Starting the second rotation changes the diet completely; we are going into slightly lower dry matter (DM) feed that is higher in protein and very digestible and, therefore, there is greater throughput through the rumen.

This is great as it increases dry matter intake (DMI) and increases milk output. However, if the meal in the diet is high in rapidly-degrading ingredients – such as maize, soya bean and wheat – this will cause huge issues for the rumen; there will not be sufficient dietary fibre to maintain normal rumen turnover.

If silage remains in the diet, it may be fine. But it is better to talk to your feed nutritionist (not your sales rep) about formulating a ration with less degradable ingredients – such as lower levels of maize, distillers, sugar beet – along with sufficient cal-mag, that will reduce/eliminate the risk of sub-clinical or clinical acidosis when silage is out of the diet but meal feeding remains high.

In a normal year, protein percentages will increase and fat percentages will decrease in the second rotation; owning to higher-quality feed.

The only farmers I meet that have very low fat percentages (around 3.5%) are those that are feeding high levels of meal or meal high in maize, wheat, etc. that don’t compliment the high-quality, lush grass.

If the meal is balanced appropriately, not fed at very high levels and the pre-grazing grass covers are above 1,300kg/ha, there will be no fibre deficit in the cows’ diet.

At the Ballyhaise open day last week, it was advised to calculate how much area remains in the first rotation and divide this by the number of days you need to get the first-grazed paddocks above 1,200kg/ha. When you can, then begin the second rotation.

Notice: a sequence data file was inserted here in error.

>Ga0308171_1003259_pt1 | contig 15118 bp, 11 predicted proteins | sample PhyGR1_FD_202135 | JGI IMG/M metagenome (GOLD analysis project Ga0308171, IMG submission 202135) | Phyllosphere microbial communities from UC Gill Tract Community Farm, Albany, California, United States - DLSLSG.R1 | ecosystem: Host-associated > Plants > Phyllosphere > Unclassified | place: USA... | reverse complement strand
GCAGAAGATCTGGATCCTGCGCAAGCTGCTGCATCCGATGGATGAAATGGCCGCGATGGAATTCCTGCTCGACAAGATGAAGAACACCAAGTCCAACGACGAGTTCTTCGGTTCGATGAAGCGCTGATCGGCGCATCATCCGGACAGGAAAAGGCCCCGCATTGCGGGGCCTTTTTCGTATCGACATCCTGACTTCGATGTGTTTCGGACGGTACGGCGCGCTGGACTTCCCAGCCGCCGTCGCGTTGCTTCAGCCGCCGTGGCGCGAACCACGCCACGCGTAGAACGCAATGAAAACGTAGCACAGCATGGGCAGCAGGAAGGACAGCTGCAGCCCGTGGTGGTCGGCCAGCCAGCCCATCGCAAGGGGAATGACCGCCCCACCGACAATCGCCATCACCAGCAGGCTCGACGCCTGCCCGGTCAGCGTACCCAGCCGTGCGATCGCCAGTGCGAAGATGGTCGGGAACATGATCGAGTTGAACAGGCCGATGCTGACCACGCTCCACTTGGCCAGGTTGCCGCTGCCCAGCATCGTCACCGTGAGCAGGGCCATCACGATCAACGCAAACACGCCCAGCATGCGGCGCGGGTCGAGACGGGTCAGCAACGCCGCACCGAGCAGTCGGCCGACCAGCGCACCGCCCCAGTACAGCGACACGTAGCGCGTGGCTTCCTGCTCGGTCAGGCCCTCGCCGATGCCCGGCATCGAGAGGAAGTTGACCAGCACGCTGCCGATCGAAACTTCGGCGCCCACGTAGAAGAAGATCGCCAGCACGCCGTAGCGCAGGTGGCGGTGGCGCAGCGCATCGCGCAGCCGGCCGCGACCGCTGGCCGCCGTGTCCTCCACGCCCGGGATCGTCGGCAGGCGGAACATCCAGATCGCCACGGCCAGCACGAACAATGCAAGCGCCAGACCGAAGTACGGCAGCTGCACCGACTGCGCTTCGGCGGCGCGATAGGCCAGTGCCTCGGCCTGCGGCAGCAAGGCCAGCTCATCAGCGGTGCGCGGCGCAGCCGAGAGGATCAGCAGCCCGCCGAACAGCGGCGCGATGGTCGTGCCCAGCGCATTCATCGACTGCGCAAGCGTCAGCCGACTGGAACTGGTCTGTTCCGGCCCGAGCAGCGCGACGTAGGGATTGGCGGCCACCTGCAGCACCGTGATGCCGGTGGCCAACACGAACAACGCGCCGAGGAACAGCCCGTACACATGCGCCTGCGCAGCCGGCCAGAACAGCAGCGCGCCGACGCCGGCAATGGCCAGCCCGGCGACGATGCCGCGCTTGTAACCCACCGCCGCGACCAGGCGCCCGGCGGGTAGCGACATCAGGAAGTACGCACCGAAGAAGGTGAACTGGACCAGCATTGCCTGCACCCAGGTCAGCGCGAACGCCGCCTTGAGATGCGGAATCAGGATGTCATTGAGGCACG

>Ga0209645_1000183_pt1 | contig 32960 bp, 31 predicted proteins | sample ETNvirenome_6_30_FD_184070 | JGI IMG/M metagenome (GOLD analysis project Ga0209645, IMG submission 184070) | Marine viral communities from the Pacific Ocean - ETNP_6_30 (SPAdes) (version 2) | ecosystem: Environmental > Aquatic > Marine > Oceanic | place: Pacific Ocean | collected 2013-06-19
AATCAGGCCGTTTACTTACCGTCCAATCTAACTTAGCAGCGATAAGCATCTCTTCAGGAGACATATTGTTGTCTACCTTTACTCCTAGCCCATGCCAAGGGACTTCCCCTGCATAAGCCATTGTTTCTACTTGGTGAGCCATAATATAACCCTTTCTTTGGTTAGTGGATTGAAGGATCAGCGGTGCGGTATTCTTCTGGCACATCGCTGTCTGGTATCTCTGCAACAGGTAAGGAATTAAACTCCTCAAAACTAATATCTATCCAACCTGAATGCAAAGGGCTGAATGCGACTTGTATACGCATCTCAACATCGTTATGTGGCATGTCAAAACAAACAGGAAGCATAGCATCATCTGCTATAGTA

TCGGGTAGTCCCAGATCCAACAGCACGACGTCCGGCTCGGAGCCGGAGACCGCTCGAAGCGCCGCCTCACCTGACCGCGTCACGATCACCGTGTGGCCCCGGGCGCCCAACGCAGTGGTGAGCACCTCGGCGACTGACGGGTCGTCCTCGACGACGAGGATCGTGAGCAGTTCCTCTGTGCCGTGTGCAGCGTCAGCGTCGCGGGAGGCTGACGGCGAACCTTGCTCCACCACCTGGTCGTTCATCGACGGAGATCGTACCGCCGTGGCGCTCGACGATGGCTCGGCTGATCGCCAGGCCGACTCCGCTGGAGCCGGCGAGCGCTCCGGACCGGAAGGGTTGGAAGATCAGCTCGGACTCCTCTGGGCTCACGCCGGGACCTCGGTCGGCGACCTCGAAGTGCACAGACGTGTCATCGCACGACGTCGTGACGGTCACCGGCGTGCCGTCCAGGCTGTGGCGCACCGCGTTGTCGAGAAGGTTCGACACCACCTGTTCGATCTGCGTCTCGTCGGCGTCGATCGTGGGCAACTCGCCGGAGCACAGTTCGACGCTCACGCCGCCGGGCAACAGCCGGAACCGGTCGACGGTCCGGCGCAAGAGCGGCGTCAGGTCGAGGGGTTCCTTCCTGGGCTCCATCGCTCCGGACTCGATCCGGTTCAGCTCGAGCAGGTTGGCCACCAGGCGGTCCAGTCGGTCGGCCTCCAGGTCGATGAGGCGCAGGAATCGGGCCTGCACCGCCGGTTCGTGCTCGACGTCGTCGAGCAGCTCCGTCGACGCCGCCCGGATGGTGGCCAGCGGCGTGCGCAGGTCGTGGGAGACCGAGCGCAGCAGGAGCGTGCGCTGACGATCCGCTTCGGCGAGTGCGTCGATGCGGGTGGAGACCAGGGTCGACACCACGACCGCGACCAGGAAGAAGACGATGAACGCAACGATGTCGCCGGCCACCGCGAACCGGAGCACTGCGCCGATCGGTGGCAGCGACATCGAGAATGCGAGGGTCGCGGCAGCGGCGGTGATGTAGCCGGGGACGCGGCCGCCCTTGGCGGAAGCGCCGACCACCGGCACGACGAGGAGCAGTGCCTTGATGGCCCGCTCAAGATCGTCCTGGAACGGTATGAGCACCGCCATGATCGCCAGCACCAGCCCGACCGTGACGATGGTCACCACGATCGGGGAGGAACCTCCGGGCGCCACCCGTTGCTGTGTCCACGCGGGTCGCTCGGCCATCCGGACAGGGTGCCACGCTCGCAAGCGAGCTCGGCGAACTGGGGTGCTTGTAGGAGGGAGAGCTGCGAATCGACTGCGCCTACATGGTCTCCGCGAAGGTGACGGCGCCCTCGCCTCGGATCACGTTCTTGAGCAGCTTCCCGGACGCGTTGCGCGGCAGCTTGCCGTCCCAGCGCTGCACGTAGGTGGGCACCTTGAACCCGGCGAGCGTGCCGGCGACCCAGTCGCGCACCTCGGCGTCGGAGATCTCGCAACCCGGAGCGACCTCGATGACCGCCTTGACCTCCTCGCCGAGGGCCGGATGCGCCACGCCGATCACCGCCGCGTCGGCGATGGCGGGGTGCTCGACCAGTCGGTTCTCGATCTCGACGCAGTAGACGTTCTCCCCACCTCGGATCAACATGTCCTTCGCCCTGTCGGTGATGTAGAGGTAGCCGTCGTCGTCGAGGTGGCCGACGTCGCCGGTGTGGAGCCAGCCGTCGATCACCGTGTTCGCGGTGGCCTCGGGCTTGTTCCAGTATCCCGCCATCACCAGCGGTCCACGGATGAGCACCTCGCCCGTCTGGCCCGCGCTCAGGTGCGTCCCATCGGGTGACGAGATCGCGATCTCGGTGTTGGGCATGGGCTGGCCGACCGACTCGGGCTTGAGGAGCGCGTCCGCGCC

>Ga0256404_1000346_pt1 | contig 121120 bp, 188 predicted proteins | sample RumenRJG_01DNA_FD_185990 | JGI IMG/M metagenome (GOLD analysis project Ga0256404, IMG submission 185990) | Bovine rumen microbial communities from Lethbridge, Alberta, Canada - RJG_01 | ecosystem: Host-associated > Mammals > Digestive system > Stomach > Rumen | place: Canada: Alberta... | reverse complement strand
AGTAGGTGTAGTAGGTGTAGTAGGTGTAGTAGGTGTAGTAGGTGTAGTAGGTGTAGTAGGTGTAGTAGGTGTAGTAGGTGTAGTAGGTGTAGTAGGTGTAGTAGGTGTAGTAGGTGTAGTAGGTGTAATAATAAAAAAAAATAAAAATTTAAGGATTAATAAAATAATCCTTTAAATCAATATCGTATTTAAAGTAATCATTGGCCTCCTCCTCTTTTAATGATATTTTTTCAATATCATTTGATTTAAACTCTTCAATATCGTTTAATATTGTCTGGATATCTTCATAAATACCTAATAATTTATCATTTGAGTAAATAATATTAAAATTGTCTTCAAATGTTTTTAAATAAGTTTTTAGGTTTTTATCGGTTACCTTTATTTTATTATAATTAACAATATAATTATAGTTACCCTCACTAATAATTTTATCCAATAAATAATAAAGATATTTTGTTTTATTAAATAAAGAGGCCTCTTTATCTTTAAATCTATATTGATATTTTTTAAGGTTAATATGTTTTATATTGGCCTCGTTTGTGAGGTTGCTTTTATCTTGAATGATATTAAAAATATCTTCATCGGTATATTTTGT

This is easy to do and simplifies our management. ‘Adapt your attitude and change your management’ was printed on one of the boards. I thought this was brilliant – no dwelling on current deficits and have a plan and get on with it.


The advice on nitrogen (N) is well documented, with upwards of 70 units of N recommended to be spread per acre by early April.

In a year such as this, I think that the ‘straight nitrogen’ talk is over played. When soil temperatures are low, root elongation is compromised; leading to lower growth rates.

Image source: Shane Casey

If roots aren’t growing, the plant has limited access to soil P and K. We must therefore apply more chemical P and K to maximise growth rates rather than just dumping on bags of straight nitrogen in either nitrite (urea) or nitrate (CAN) forms.

Compound fertiliser, with lower levels of N, will grow you more feed in a cold weather spell. Look at the fields that received slurry earlier in the spring, they are growing much more grass than fields that got nitrogen only.

If you have nitrogen in the yard that you want to use up, consider getting enough compound fertiliser to use this rotation then go back to straight nitrogen in the next rotation.

Sulphur is also very important in spring to maximise growth rates. Finances will be tighter when this low growth rate snap comes to an end; but do not compromise on high-return investments, such as soil fertility and reseeding.

Where to now?

  • Maximise growth rates by achieving desired residuals where possible and applying compound fertiliser where needed;
  • Silage ground needs fertiliser applied now – 70 units of nitrogen, 20 units of P or 70 units of K plus 2,000 gallons for first-cut ground. High P or K fields will require less;
  • Weigh heifer calves once workload calms down. Follow Teagasc advice on weaning weight targets and vaccination protocols;
  • Acknowledge your strengths on a day-to-day basis. To have fully-fed cows during this difficult period is a job well done. Don’t fret about a lower peak yield than other years; everyone is in the same boat;
  • Adapt your attitude and change your management. Have a plan in place and stick to it;
  • If you see someone doing a good job, tell them. You might be the only good news giver they will meet that day.